- $180,000 lost hourly in revenue; $99m daily – NetBlocks
- Estimated 40m Nigerians use microblogging service
- Experts see more economic woes for country
Nigeria’s economy has begun haemorrhaging with N6 billion already lost in three days following the central government’s ban on Twitter, popular microblogging and social networking media app.
According to NetBlocks, the country records financial losses of up to $180,000 (N90.7million) per hour; and the unpopular decision has put many jobs at risk since the ban came into effect three days ago.
The analysis by Netblocks’ Cost of Shutdown Tool (COST), exposed that the ban had cost Nigeria over $12 million (N6 billion) in revenue as of 7:00 am on June 7. The tool fixed a single-day total internet outage cost at $99 million (N48.596 billion) in economic value.
It added that Nigeria will lose $20 million (N10.885 billion) per day if Facebook, Instagram, WhatsApp, YouTube, and Twitter are all shut down.
According to the NOI Polls social media report, an estimated 40 million Nigerians use the Twitter, an American microblogging and social networking service, which allows users to post and interact with messages known as “tweets”.
Development and economic experts say they expect more economic woes for Nigeria should the government maintain its obstinate stand.
Twitter is one of the world’s most popular apps, and has been downloaded by nearly 40 million users so far in Nigeria. The consequence of the ban would lead to huge hit of Nigeria’s reputation and goodwill in the comity of nations. Advertisers and investors are expected to shun the country for other neighbouring nations with better ease-of-doing business.
Only last month, Twitter snubbed Nigeria, where it has perhaps the biggest most active users (MAUs) and chose Ghana, a fellow West African and ECOWAS member where the social networking app has about 5 million MAUs.
Many analysts have adduced that Muhammadu Buhari administration’s vendetta action against Twitter was more a pyrrhic political move than for any economic gains.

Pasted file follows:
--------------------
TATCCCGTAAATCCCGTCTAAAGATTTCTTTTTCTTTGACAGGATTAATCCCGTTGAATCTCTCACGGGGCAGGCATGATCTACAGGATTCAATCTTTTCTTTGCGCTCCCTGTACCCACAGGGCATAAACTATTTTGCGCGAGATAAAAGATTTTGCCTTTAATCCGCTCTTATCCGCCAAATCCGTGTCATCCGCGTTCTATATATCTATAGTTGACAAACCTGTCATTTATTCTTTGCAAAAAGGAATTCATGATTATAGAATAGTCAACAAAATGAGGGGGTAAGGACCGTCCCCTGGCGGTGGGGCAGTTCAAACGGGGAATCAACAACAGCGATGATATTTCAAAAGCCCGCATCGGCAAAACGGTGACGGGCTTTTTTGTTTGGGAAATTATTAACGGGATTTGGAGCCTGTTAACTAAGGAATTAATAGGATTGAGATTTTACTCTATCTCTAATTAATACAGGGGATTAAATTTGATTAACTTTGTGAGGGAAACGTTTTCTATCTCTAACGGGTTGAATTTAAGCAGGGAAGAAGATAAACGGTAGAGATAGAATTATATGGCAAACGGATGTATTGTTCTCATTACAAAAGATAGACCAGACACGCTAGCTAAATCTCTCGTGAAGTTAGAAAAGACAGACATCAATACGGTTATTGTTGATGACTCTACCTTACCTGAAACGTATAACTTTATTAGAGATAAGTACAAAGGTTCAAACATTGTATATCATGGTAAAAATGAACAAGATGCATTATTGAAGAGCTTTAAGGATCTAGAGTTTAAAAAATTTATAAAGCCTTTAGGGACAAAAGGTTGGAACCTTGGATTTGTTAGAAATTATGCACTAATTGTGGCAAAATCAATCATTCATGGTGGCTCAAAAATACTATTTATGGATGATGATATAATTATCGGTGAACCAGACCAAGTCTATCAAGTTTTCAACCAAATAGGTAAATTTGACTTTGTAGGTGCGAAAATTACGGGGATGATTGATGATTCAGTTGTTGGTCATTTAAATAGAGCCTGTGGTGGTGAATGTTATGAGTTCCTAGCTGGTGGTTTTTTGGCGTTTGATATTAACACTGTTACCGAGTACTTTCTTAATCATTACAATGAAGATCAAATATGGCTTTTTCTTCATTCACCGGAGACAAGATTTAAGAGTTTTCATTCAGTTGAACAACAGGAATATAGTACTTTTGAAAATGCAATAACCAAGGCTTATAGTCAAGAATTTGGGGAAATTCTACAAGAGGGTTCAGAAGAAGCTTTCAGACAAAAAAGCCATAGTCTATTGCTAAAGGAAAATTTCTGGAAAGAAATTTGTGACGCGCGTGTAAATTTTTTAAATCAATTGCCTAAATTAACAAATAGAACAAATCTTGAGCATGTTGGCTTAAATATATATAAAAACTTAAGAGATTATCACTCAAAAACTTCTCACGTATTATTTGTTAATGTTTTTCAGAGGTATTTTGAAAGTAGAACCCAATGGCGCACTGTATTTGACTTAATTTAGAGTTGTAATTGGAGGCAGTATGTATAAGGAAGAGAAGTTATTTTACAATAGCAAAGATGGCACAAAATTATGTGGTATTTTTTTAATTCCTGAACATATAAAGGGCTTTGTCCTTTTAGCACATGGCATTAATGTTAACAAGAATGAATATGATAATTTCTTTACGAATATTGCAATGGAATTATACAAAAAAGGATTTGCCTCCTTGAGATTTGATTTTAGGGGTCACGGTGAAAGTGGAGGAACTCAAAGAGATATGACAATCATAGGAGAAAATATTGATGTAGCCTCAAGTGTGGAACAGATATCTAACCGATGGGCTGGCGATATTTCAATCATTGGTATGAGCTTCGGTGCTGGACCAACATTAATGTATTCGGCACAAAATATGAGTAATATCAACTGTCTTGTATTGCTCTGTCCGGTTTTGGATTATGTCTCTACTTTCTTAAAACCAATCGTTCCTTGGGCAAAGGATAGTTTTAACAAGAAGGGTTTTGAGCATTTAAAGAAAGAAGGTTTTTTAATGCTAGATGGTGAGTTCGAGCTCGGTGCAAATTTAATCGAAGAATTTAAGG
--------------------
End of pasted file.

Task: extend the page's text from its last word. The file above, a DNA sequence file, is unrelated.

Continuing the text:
Apart from the financial implications, which are already being indicated, the ban contravenes the constitutionally guaranteed fundamental rights of free speech and expression of millions of Nigerian citizens whose freedom of speech has been severely impacted. The social networking platform has so far been playing an important role in providing space for political debates and discussion of issues in the country. The app came loudly in expression last October 2020 when millions of Nigerian youths expressed their angst against Police brutality and bad governance.
The Federal Government action has also further amplified worry and misery rate of millions of citizens who foresee legal issues escalating if the authorities increasingly regulate content on their platforms.
Mike Ozekhome, a Senior Advocate of Nigeria (SAN) and frontline legal practitioner challenged the government to get prepared to prosecute millions of Nigerians by its avowed decision to commence prosecution of defaulters of the app usage ban. On her part, Oby Ezekwesili, former World Bank Managing Director and former Nigerian boss of the Bureau of Public Procurement and Minister of Education, said she was waiting to be arrested and prosecuted by the Minister of Justice and Attorney General of the Federation, Shehu Malami over the Twitter ban saga.
Meanwhile, the Federal Government on Monday summoned diplomatic envoys of the US, UK, Canada, the EU and others to a meeting to explain to them reasons for its unilateral action. But the opposition People’s Democratic Party (PDP) described the invitation as “diplomatic harassment” of the envoys.
Several local and foreign organisations, including the United States Mission in Nigeria, have advised the Buhari government to immediately suppress the ban on the media app, and direct its concentration on key macroeconomic issues, particularly tackling poverty and insecurity.
So far, the Nigerian Federal Government has bluffed the calls, as it has yet to provide any interim relief on repetitive requests. Reports by Foundation for Investigative Journalism said the government has approached Cyberspace Administration of China to discuss plans to build an Internet firewall.
Also, another report said Koo, Indian social networking startup has reached out to Nigeria with requests to be allowed to fill the gap left by Twitter. Its capacity and technological strength to match Twitter’s is left to be tested in a huge country like Nigeria.